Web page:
Tuesday, April 28, 2015

Reasons to Keep Infants and Toddlers Away from Mobile Technology

A report recently presented to the American Academy of Pediatrics revealed that more than 33% of babies younger than 12 months are using smartphones and tablets. As many as one in seven toddlers are on mobile devices for a minimum of an hour daily. The devices were used to entertain children while their parents ran errands and did household chores, as a calming method, and to put the babies to sleep. What are these wired youngsters doing? Watching TV, calling others, interacting with apps, and playing video games.

While this may seem like you're creating a technology savant, this practice is actually harming your youngster. Here's why you should keep your little one insulated from technology:

  • The National Association for the Education of Young Children has identified that passive screen time (without adult intervention) does not calm children or teach them anything. Interaction with a human is required for both.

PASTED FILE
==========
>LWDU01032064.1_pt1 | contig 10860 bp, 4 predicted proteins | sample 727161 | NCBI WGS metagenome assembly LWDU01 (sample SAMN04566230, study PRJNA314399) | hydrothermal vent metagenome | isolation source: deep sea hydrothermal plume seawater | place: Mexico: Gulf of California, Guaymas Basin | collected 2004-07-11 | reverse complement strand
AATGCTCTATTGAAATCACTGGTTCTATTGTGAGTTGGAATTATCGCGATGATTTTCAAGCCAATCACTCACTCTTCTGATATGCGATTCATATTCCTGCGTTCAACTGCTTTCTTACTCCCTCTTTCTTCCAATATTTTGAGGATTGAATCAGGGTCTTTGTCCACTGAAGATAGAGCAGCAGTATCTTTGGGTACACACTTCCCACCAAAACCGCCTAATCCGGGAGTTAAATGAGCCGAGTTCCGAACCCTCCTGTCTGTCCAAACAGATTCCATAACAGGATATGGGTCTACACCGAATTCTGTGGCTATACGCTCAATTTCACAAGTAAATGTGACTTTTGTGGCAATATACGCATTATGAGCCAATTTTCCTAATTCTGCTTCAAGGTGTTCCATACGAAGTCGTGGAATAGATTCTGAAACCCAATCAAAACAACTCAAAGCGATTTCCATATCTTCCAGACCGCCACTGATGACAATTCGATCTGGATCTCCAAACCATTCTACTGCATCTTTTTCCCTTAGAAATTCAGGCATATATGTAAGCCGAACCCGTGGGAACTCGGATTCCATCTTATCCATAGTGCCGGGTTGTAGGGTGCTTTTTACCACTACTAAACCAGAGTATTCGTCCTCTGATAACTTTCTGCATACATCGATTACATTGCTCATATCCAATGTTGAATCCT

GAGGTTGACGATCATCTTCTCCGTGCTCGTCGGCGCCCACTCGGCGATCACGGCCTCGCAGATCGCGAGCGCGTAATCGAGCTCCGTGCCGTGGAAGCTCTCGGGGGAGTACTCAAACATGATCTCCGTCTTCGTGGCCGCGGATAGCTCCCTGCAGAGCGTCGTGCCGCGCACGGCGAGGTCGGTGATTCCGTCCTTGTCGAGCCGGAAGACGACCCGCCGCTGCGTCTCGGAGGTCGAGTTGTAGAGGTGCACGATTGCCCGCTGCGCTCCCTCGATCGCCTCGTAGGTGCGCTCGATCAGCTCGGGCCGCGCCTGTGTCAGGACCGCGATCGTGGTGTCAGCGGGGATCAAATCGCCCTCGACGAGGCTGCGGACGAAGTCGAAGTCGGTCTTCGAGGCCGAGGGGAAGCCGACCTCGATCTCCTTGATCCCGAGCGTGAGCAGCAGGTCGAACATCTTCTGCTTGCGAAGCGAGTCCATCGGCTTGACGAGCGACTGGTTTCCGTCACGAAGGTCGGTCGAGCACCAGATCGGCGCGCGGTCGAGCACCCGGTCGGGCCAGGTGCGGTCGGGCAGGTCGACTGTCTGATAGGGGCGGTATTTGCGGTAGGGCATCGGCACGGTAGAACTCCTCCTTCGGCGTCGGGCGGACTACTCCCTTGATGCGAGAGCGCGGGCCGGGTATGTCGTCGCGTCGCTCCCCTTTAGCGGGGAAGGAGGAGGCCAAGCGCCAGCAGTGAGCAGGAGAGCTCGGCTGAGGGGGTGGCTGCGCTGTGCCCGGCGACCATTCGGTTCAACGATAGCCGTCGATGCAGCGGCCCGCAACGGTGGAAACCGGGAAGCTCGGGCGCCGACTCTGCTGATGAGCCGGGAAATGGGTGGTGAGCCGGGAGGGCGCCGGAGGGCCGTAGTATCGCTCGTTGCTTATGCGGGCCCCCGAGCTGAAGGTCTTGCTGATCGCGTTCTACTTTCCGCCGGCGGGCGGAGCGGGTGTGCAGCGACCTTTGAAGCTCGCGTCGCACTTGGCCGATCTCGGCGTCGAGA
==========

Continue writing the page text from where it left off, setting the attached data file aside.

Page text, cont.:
• Adults can't model appropriate use of technology if the child is using it solo. 
  • Experts at the Barnard College Center for Toddler Development recommend no exposure to electronic screens for children under the age of two years because learning and emotional support needs to come from live humans. 
  • The American Academy of Pediatricians also recommends no TV or other digital screens for those two years of age or less. 
  • Youngsters participating in screen time are sedentary and not learning through active exploration. 
  • Having the the technology out draws you in and attention away from your baby. 
  • Talking to your toddler is more calming than providing a video--and it builds your relationship. 
  • If you're already on the tech train, limit time to 10-15 minutes. It's very hard to remove mobile technology from a little one once you start. 
  • Don't worry about your child "falling behind" technologically. They will pick up the skills just fine at age five years or even later. 
  • Apps labeled "educational" may just be electronic babysitters. 
The good news? The same doesn't seem to hold true for spending time with relatives who live far away through a web cam because it's interactive. And if the parent is participating, the effects are similar to playing together with toys.